W11
W18
Now, take the spar joiners (W4&W5) and test fit them in place. When you are happy with
the fit remove them and glue the top sheeting in place making sure there is no twist in the
wing.
W6
W8
Sand the leading edge
sheeting flush with
the ribs and glue on
the leading edge
R11B
(W15). Next, glue the
wing tip in place along
with the last wing rib
(R11B and R11A). Now
sand the leading edge
round and sand the
trailing edge of W12
and W15 down to
follow the contour of
the wing ribs. Use
W10
some masking tape on
The wing ribs to
protect them during this stage.
©McKELLAR AERO DESIGN
W15
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Ver. 1.3
W16
R8C/R8D/R8C
R9B
R6B
R8B
R7B
The ailerons are pretty simple, just fit all the parts in place and apply some CA to the
joints. Sand the top side of W16 so that is follows the profile of the aileron ribs. Again, use
masking tape on the ribs to protect them. The final step for the ailerons is to sand the
leading edge into a V shape centered on the hinge line. This bevel only needs to be about 25°
on either side of the hinge line. This bevel will allow the ailerons to pivot about the hinge
line.
W4
W4
W5
Sand the leading edge of the wing panels to the final shape and then test the fit of the
wing joiners (W4 and W5) in both wing panels. Glue the joiners in one panel and let cure.
Finally, glue the two wing halves together at the root rib and wing joiners.
Building the Cowl
Start the cowl by building the two rings made up from C4A and C4B parts. These two rings
are identical.
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Now, pin one cowl ring to your building board and fit the cowl rings together with the parts
C1, C1, C2 and C3. Use a square to make sure the ring edges line up and apply glue to the
joints. Now, fit in place the 1/8” square stock that has been cut on the 1/8” balsa sheet.
Make sure these sticks are the correct length before gluing in place.
The cowl sheeting is installed next. Note that this sheeting will overhang C4A/C4B ring a
little. The cowl can be removed from the building board after the sheeting is applied.
C3
Overhang
C1
C1
1/8” square
C2
Cowl sheeting
Now, flip the cowl over, cut off the building tabs on C1, C2 and C3 and glue on the ¼ balsa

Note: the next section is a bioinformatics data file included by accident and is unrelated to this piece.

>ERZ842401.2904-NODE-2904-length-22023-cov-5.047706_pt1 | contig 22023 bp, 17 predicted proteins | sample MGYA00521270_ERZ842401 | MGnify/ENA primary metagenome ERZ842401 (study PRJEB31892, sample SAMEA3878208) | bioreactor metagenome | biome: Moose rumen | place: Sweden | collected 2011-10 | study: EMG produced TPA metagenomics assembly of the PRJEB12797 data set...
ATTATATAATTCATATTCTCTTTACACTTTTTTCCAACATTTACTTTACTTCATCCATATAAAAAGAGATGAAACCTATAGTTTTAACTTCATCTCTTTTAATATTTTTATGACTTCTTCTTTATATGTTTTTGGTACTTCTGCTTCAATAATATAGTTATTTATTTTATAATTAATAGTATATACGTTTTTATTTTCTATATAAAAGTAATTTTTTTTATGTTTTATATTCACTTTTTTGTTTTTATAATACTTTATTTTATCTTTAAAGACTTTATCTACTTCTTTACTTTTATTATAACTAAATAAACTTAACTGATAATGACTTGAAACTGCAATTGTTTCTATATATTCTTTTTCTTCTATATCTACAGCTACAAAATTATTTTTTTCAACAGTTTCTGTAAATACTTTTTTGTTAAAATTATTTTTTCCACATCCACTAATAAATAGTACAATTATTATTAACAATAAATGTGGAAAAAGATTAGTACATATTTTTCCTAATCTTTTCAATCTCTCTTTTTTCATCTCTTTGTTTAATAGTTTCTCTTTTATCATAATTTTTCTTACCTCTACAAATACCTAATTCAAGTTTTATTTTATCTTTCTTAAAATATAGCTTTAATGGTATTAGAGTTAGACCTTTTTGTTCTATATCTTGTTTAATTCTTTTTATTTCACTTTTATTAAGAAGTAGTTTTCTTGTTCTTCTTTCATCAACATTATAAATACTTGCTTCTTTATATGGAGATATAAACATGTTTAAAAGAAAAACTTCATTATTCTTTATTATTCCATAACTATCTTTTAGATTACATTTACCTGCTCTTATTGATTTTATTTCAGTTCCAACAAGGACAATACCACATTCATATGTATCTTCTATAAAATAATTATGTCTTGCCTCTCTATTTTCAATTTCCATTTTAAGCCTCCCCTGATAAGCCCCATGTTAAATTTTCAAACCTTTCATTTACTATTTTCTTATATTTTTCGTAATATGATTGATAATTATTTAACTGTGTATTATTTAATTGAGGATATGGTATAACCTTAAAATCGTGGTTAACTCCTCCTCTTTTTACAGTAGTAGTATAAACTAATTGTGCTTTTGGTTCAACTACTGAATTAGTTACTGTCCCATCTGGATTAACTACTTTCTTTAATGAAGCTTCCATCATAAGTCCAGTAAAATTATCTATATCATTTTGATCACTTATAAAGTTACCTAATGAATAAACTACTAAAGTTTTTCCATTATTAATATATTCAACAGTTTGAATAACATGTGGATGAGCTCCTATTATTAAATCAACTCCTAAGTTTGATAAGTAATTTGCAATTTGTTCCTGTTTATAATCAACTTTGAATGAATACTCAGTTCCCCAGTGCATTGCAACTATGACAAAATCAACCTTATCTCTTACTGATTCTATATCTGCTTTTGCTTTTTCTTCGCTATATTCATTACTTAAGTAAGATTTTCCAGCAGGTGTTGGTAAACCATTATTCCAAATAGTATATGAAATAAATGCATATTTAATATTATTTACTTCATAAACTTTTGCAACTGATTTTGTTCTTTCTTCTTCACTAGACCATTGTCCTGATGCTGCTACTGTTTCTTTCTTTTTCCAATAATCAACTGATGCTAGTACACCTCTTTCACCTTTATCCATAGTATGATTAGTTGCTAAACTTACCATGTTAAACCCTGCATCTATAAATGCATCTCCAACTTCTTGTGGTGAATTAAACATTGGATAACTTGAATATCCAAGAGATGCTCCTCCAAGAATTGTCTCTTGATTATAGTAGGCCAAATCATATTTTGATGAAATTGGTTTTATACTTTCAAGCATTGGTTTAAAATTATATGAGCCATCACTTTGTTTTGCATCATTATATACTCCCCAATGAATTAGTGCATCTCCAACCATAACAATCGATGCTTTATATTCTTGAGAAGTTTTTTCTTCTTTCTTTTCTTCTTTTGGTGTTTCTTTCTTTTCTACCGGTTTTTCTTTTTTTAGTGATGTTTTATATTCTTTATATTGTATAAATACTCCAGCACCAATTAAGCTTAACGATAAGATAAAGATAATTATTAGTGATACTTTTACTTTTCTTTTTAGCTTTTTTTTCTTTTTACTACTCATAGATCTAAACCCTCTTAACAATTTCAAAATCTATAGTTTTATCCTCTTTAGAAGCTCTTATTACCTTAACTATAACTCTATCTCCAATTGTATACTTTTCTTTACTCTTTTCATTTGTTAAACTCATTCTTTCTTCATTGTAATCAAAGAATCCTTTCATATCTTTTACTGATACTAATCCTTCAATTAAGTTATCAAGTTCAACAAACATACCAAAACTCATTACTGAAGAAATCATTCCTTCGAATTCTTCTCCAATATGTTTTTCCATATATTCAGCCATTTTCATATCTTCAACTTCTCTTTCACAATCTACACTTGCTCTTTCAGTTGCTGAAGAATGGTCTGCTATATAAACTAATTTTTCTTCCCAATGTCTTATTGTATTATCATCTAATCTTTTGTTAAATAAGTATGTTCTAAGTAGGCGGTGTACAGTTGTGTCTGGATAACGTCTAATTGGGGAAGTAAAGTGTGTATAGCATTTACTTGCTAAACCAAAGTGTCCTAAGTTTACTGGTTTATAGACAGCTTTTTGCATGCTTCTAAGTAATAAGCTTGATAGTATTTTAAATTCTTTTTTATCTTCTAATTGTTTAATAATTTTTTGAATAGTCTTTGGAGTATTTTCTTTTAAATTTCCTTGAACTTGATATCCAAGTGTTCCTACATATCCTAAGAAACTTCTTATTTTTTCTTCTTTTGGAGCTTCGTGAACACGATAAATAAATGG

rings and then sand to shape. Take your time and you will end up with a nicely shaped cowl
C8
C6
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C7
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Building the Fuselage
Start with the fuselage sides. F2 is the right side and F1 is the left side. Note that F2 is
shorter than F1 due to the right thrust built into the firewall. Make sure you glue the
formers on the correct sides and double check before gluing in place.
F1
F6B
F20
F8B
F7B
F2
Fit F20 in place between F6B and F7B and glue in place using a square to ensure it is
perpendicular to the fuselage side.
F20
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Place F6G and F8E in place on F4 and glue in place. Be sure that you glue these on the
correct side of F4.
F6G
F8E
F4
Short side
Fit the fuselage sides in place on F4 and glue in place. Now fit the center former pieces
shown in the photo below. Check the plan for proper orientation of these parts. Use a square
to make sure the aft ends of the fuselage sides (F1&F2) are perpendicular to the bench.
F8D
F10D
F6D
F9D
F7D
Now, fit the aft former sides and bottoms as well as the light ply wing bolt plate (F22)
F22
F10B
F9B
F10C
F10B
©McKELLAR AERO DESIGN
F9B
F9C
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Ver. 1.3
The rear top formers are now glued in place.
F9A
F10A
Fit the fin assembly in place making sure it lines up well with the after end of the fuselage
and glue in place. This is when you will need all those 1/16”X1/8” stringers. Fit the first
stringer in place as shown below. Note that this stringer will be flush with the former edges
as it supports sheeting. Now is a good time to install the plastic tubes for the pushrods.
Fin Assembly
1/16”X1/8” balsa
Take a good look at the photo in on the next page for the stringer installation around the
cockpit. The top two stingers point out are to support the cockpit sheeting. The front end
fits in notches but the rear end is just but glued next to the slot in F9A
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Stick buts up to former F9A flush with edge. This will support
sheeting. All other stringers fit in slots.
Continue on with the other stingers and sand a taper on the rear end of the stringers. Note
that the forward end of the stringer must be sanded down flush with the edge of F7B so